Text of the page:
DVDs and streaming for Nov. 17 by Boo Allen
This week, we begin with Seymour:
Seymour: An Introduction (***)
Ethan Hawke directed this engaging documentary centered on his fascinating and affable friend Seymour Bernstein. Although not a well known name, native New Yorker Bernstein began playing the piano as a child and eventually became a promising concert pianist. But he gave it up to become teacher and mentor to many who still pay tribute to him, including Junko Ichikawa and Marcus Ostermiller. Hawke interviews Bernstein at length and also interviews many touched by him.
Rated PG, 81 minutes.
Extras: a featurette of Bernstein in concert.
Two Men in Town (***)
Three of arguably the most popular French film stars ever appear in this 4k-remastered 1973 feature from writer-director José Giovanni. Sixty-nine year old war hero and national icon Jean Gabin plays Germaine, a soft-hearted social worker who pleads his case, after ten years, for the parole of Gino (Alain Delon, who also produced). Upon Gino’s release, he and his mentor both re-locate to Montpellier where Gino lands a job, tries to go straight, and even finds a girlfriend, Lucie (enigmatic American Mimsy Farmer). But members of Gino’s old gang show up, including a young punk played by Gerard Depardieu. Michel Bouquet, a staple of many Claude Chabrol films, plays Inspector Goitreau. This Javert-like character hounds Gino, believing he will resort to his old ways. The plot follows a familiar outline but with an unexpected third act twist that gives Giovanni a platform to expound philosophically on the basic goodness of humanity.
Not rated, 99 minutes.
Extras: commentary and trailer.
Hotel Paradiso (**1/2)
Alec Guinness stars in this lightweight soufflé from Warner Archive based on one of the door-slamming farces co-written by renowned French playwright Jacques Feydeau along with Maurice Desvallieres. British director Peter Glenville (Becket) co-wrote the script with noted and prolific screenwriter Jean-Claude Carriére. Guinness mugs it up as Monsieur Boniface, a married man in 1900 Paris. He goes through elaborate lengths to have an affair with his married neighbor Madam Cotte (Gina Lollabrigida). Unfortunately for them, they pick the Hotel Paradiso, a shabby and disreputable place for assignations. Others also arrive almost simultaneously, including Madam Cotte’s husband (Robert Morley), a government inspector looking for ghosts, a man and his four daughters, Boniface’s maid Victoire (Ann Beach) and her paramour Maxime (Derek Fowlds). Everyone seems to be avoiding everyone else, running in and out of the rooms and even onto the roof. It is all consistent silliness not overly improved by the willing cast, which includes character actors Leonard Rossiter, Akim Tamiroff, Peggy Mount. Director Glenville frames his film by appearing as playwright Feydeau.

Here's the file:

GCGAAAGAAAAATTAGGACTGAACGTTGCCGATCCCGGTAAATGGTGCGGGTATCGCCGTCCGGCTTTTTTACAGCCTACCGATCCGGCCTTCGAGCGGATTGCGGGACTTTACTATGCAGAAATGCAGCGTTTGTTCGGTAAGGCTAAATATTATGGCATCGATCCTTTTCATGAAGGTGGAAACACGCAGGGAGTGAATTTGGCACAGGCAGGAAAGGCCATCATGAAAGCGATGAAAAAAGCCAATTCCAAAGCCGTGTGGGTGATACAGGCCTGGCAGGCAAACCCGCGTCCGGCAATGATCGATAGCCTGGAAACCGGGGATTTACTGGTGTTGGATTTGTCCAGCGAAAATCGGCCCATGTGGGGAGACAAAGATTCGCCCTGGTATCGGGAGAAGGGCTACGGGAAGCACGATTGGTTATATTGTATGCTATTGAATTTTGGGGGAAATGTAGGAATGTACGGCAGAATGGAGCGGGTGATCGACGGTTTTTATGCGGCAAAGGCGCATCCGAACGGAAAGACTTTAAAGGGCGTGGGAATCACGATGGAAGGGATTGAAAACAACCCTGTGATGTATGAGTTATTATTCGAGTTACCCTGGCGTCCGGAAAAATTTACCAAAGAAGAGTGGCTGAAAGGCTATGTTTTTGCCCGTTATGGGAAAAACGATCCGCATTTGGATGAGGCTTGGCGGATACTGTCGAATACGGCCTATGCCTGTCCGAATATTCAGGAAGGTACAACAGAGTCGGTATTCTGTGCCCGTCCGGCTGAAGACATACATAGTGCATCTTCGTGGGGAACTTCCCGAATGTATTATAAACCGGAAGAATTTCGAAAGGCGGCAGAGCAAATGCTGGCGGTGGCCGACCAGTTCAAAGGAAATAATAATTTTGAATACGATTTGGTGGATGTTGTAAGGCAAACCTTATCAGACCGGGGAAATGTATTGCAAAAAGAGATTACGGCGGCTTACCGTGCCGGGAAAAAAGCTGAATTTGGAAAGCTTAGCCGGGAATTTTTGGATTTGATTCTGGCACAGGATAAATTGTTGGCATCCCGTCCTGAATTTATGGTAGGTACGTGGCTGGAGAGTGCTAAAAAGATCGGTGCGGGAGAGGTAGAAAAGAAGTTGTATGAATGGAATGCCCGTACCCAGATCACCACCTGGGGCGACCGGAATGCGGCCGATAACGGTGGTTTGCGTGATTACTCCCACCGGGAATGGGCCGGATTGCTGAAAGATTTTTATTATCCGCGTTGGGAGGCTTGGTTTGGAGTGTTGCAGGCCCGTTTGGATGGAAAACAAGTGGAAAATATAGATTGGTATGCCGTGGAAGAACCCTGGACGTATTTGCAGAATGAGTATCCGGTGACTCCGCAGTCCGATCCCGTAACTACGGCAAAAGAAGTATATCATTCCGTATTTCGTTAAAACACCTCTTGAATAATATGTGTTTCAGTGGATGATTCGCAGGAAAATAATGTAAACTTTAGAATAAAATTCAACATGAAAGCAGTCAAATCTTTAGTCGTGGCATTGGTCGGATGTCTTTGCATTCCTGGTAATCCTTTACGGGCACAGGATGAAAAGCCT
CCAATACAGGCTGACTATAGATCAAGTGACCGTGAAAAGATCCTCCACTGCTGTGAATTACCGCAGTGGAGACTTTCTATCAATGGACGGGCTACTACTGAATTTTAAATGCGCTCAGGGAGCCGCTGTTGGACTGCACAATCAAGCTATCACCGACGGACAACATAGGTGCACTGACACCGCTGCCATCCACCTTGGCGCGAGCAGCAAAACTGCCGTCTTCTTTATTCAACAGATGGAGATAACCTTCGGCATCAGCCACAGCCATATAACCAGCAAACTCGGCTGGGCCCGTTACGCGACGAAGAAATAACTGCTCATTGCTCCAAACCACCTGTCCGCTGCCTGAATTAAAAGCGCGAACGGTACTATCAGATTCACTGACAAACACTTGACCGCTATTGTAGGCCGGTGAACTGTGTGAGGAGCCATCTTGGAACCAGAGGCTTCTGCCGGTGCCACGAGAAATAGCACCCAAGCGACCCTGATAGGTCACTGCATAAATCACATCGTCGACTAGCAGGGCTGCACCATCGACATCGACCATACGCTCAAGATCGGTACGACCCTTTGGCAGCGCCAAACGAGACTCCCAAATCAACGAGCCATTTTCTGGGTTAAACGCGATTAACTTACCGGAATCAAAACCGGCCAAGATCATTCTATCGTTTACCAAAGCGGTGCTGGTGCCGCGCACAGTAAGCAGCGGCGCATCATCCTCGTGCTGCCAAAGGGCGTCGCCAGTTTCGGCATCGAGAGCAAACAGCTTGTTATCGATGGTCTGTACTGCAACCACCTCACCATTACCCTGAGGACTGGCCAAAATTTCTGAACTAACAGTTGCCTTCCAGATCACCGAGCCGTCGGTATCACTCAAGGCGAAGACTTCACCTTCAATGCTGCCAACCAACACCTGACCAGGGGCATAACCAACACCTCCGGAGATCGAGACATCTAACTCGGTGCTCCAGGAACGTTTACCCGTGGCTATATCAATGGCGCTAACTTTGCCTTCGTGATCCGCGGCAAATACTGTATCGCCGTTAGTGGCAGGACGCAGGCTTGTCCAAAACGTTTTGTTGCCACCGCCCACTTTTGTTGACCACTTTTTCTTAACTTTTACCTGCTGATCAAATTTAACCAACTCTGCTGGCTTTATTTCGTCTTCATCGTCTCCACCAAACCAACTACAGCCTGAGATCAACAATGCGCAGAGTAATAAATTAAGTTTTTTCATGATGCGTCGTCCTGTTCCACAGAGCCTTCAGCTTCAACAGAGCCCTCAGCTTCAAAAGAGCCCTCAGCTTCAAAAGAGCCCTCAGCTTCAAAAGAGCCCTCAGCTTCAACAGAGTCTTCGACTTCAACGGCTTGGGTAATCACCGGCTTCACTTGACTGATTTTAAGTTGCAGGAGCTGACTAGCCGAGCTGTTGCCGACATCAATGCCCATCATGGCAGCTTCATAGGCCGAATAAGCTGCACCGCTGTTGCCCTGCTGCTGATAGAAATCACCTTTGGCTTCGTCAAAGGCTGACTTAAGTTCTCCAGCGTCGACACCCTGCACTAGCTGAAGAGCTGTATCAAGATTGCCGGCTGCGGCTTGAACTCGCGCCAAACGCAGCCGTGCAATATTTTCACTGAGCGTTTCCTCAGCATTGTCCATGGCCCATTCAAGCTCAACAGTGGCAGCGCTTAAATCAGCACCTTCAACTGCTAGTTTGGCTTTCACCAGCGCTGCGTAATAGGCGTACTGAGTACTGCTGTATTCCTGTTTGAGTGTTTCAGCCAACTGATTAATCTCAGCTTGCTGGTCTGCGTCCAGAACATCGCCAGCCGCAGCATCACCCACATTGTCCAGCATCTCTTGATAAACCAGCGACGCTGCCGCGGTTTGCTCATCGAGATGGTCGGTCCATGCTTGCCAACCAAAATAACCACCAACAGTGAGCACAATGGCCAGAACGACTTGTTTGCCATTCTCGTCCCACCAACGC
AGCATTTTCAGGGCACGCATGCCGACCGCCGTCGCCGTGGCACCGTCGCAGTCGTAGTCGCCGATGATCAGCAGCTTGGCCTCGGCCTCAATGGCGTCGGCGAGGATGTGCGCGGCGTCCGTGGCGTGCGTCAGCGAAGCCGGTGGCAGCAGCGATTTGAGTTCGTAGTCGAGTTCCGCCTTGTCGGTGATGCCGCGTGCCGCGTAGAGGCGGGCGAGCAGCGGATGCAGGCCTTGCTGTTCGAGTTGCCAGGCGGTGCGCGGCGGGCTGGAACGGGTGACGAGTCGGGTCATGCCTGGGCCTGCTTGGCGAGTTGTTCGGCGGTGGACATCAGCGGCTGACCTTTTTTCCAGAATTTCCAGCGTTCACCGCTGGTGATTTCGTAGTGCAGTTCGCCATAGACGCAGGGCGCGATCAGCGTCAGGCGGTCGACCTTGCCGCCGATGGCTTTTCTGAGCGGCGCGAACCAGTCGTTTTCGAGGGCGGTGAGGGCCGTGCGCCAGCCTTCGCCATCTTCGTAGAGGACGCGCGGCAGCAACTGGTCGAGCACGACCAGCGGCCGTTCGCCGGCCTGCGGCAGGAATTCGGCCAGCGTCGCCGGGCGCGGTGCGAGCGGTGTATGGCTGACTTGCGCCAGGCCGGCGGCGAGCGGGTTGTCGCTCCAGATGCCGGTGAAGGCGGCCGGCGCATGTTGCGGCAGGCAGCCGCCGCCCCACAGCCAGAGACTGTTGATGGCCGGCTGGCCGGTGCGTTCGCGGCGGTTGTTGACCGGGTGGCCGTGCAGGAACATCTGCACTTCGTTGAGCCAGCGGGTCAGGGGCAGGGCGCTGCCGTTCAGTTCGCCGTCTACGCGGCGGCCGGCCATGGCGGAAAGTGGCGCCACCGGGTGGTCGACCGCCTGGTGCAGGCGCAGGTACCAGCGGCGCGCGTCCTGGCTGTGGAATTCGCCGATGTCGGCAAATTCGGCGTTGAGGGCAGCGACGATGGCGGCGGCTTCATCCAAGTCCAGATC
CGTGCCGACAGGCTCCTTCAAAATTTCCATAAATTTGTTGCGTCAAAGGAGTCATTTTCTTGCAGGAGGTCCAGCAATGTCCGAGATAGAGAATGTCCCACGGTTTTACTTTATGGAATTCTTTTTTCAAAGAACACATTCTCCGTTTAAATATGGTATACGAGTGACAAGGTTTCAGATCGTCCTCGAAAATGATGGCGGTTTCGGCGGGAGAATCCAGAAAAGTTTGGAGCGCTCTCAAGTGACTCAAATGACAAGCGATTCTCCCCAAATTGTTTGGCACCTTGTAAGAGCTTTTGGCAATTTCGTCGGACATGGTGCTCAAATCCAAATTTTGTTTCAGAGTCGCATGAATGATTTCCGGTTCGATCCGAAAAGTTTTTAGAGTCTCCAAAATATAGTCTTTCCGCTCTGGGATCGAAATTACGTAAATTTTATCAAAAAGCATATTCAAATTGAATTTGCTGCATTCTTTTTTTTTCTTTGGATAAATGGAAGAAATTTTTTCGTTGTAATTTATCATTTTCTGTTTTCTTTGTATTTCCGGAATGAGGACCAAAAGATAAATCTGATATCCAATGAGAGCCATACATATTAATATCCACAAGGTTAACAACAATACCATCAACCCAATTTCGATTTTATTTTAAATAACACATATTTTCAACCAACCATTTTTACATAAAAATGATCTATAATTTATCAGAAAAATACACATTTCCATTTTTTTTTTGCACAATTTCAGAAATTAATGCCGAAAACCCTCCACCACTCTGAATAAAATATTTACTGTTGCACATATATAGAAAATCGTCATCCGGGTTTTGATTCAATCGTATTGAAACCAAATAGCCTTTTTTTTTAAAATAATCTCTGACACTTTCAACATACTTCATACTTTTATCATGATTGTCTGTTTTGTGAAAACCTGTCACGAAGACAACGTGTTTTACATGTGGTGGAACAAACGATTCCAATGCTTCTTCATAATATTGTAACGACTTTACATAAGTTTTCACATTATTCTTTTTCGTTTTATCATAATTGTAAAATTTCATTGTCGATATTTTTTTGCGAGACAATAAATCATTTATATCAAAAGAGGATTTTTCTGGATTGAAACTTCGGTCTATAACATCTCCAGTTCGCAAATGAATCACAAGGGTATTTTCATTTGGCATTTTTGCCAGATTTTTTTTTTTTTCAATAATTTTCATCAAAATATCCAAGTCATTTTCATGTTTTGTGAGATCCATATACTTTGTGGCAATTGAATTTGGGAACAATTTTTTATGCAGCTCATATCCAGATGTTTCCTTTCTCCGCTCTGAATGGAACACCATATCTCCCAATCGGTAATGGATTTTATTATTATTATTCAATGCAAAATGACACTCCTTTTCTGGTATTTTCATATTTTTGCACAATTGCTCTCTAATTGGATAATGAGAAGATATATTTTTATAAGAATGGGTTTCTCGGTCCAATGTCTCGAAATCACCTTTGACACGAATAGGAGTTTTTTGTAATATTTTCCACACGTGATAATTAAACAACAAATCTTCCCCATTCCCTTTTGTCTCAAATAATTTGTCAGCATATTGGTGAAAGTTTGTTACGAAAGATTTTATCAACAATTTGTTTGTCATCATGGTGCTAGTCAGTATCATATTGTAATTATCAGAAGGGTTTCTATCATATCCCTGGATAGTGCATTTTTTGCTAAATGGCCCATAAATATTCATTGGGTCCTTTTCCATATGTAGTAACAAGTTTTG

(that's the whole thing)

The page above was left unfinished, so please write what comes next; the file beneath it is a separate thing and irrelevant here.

Not rated, 98 minutes.
Matt Shepherd is a Friend of Mine (**1/2)
Michele Josue wrote and directed this compelling documentary about the title subject, the young University of Wyoming student tortured and left for dead while tied to a fence only because he was gay. The shocking 1998 event helped ignite the movement for greater acceptance for the gay and lesbian community. Josue uses the tragedy to flesh out a fuller portrait of her one-time friend Shepard, using extant video footage, home photos, and interviews.
Not rated, 89 minutes.
Swim Little Fish Swim (**)
This overly whimsical romantic-comedy was reportedly a big hit at several film festivals. Naturally. The low budget features cloys for love in its story about an interrupted domestic arrangement between nurse Mary (Brooke Bloom) and her flighty husband Leeward (Dustin Defa). The husband considers himself an artist and musician above it all. At one point, he even refuses work for a commercial. But he will let his wife work to pay the bills to support the family including their three year old daughter. Nineteen year-old French girl Lilas (Lola Bessis) steps into the mix, staying in Leeward and Mary’s New York apartment while trying to avoid the attentions of her famous artist mother in town for an exhibition. The banal music, simplistic effects, and an inane script never add up to much.
Not rated, 95 minutes.
Also on DVD and streaming: The Man From U.N.C.L.E., Manhattan Romance, Trash, We Are Your Friends.